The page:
Up In The Sky

Our youngest daughter and I waited in our car for her school to open. Typical start, typical day. Then we looked out and saw this. Miles above us, a passenger jet carried folks to their next destination as Ava and I sat in our car.

But it’s the contrail that captivated me.

A thought dawned and my photo, shot through a smudgy windshield, resulted.

Here is my thought: the trailing white ribbon breaks down minute by minute and, within a half-hour or so, will disappear entirely.

When the contrail disappears, no evidence will remain in the sky of the jet’s existence. It will be as if it never existed and never happened. Nothingness will remain. Vanished and empty, not even a void is there.

It passed. It is past. It is the past, like all of the past. For unless some material or evidence or proof can be sensed, nothing is left to use in recalling or reconstructing. History—that slice of the past which is remembered for some reason—is impossible. As an occurrence, the past is everything before now and, now, is gone.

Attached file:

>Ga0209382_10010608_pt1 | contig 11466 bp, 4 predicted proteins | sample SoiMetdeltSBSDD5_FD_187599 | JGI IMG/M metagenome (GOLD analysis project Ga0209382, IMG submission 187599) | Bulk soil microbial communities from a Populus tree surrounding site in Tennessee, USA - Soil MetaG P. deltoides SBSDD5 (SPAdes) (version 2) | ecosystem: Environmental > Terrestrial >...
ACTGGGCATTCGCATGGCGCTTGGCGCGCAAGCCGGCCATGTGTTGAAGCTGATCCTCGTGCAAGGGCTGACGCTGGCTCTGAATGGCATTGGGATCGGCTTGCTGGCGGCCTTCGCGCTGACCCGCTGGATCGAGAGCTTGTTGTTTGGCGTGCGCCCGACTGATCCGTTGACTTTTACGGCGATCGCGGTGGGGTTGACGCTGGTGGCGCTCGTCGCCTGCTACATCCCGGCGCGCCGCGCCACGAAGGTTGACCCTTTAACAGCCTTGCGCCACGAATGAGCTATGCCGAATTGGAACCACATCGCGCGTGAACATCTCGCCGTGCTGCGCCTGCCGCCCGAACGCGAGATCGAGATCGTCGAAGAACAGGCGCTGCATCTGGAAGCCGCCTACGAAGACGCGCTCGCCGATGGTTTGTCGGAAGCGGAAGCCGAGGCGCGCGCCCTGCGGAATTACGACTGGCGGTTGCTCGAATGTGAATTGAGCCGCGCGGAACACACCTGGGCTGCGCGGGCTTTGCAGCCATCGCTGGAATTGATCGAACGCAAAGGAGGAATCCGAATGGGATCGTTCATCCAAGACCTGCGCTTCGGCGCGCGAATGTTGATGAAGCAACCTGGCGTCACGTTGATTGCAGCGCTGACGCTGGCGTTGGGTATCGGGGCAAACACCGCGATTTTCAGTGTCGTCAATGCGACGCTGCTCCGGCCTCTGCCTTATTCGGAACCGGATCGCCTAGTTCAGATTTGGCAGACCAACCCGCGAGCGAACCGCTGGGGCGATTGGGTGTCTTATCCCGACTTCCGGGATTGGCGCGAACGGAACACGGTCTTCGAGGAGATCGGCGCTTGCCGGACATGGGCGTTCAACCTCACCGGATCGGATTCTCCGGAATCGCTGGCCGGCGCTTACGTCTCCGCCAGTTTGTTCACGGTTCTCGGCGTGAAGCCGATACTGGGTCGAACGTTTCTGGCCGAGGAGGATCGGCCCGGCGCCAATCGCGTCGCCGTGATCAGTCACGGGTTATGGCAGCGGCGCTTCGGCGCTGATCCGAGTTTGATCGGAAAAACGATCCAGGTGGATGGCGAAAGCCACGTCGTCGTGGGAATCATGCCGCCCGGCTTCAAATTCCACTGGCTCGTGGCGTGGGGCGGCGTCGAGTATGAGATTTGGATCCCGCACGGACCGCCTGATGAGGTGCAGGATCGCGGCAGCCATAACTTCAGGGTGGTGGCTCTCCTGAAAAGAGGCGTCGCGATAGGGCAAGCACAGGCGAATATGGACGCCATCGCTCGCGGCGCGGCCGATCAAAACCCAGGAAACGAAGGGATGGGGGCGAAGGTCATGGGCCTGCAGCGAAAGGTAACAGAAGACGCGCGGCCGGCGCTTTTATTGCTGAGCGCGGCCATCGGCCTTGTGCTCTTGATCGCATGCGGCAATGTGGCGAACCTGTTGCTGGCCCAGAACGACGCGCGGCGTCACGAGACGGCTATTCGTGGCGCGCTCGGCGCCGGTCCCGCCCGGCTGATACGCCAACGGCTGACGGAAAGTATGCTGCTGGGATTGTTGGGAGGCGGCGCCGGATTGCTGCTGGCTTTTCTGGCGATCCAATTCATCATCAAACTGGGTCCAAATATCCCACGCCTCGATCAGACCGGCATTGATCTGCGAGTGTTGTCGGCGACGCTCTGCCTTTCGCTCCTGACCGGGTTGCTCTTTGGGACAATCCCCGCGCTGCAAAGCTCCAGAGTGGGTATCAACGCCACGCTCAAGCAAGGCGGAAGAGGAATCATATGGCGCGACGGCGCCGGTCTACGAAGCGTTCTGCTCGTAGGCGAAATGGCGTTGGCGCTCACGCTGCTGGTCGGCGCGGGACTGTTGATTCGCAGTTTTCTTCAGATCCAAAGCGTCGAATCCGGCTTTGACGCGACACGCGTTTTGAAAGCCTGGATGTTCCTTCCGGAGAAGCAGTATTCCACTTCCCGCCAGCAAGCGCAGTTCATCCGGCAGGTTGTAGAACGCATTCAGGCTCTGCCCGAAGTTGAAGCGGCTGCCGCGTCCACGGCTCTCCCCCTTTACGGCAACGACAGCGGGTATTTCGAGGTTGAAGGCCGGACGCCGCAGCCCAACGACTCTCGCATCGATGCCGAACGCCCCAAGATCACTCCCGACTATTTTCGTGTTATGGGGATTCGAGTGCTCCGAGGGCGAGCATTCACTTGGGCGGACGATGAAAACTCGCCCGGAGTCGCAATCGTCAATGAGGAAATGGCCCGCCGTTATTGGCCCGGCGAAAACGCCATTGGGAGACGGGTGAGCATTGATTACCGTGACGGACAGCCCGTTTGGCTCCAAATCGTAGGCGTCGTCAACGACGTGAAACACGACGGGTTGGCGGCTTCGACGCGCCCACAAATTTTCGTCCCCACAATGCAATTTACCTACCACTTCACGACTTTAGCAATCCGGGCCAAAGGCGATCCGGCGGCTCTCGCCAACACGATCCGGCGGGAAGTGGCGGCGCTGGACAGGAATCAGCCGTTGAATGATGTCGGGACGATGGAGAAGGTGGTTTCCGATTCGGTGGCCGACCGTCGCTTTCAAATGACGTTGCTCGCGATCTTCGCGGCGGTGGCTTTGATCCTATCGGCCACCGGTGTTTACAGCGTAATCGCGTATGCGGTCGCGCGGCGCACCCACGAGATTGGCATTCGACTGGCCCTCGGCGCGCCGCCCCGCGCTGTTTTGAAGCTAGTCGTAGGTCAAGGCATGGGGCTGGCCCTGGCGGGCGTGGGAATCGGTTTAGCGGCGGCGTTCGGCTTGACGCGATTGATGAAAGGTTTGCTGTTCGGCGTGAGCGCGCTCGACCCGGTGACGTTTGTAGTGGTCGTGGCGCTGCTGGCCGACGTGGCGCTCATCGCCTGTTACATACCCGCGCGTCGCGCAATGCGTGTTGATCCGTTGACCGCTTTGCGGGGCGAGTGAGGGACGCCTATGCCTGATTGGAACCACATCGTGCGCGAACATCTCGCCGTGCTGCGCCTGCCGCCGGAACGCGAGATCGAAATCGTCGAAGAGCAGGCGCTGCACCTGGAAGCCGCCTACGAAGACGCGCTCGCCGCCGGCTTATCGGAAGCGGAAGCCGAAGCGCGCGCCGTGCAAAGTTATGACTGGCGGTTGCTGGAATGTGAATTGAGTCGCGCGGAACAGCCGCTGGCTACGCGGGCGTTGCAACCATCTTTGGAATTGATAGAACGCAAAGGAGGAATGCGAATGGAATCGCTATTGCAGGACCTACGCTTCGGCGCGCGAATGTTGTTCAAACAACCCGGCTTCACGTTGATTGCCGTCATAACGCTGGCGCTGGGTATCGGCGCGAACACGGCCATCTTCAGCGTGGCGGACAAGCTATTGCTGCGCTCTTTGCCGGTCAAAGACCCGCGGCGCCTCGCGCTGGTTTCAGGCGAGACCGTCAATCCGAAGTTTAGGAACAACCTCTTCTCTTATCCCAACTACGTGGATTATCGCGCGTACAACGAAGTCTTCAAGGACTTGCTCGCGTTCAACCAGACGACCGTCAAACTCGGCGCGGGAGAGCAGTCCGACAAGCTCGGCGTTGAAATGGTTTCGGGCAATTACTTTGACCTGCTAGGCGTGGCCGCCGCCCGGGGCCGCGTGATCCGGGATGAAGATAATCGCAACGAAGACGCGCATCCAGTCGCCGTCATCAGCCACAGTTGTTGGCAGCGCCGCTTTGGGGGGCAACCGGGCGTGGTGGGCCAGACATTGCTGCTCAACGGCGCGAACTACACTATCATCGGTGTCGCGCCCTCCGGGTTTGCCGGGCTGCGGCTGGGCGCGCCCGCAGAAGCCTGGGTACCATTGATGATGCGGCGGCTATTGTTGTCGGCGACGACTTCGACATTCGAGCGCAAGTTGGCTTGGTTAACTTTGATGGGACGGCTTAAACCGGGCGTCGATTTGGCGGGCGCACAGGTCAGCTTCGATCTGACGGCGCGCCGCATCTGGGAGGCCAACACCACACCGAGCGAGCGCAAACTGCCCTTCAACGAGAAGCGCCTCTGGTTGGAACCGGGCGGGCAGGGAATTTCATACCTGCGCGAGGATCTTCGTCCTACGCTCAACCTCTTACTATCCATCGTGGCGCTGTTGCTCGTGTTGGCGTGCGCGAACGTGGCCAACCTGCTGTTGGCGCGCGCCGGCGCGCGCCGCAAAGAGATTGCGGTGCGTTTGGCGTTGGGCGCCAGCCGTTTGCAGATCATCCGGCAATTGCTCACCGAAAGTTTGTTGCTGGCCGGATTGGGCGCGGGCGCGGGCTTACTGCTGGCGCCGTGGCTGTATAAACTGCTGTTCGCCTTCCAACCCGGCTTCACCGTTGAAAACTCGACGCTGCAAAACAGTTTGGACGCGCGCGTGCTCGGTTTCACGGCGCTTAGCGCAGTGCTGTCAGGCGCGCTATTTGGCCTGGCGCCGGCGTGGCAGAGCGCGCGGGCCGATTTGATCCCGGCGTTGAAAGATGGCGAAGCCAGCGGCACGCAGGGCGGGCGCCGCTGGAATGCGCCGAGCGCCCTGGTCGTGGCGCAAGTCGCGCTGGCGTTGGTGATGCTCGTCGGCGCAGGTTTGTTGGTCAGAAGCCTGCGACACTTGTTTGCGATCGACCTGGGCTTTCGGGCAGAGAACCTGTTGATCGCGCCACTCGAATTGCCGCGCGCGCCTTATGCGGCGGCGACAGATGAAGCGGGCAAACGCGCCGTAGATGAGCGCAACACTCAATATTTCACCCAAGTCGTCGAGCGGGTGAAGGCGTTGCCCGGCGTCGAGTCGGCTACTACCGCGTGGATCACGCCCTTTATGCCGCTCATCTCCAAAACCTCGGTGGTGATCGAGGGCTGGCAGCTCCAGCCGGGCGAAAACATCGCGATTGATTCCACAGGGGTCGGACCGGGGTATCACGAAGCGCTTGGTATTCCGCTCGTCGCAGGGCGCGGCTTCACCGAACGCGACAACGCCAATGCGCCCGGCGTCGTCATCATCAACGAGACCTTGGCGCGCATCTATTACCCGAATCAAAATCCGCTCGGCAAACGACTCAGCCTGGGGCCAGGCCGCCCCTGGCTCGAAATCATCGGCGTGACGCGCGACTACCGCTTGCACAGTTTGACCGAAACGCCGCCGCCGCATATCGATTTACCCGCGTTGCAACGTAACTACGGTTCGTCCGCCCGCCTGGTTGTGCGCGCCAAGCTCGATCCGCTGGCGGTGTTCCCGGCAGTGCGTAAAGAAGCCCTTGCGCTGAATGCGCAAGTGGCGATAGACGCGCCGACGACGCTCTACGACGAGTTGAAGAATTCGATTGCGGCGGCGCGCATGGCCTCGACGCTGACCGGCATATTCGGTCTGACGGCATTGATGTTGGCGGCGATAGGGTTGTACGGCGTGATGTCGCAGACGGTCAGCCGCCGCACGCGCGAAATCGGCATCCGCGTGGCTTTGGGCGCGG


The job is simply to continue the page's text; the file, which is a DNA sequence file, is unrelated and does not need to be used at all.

How much of our lives, I wonder, is the equivalent of that contrail in this morning’s sky.

Yet William Faulkner, the great writer, asserted that the past isn’t dead, it isn’t even past. F. Scott Fitzgerald wrote something similar a few years before.

They’re right, in my view. The effects of the past are everywhere even if we don’t know how to remember it and don’t make it into history. The power of the past is clear in that it lingers, echoes, has traces, leaves marks and imprints, and evolves into something else.

The past—ever-present. The past—quickly-gone. Both things are true.

Well, it’s on to the rest of my day. The weather predictions say snow is coming. But it won’t last. Thanks for spending time with me.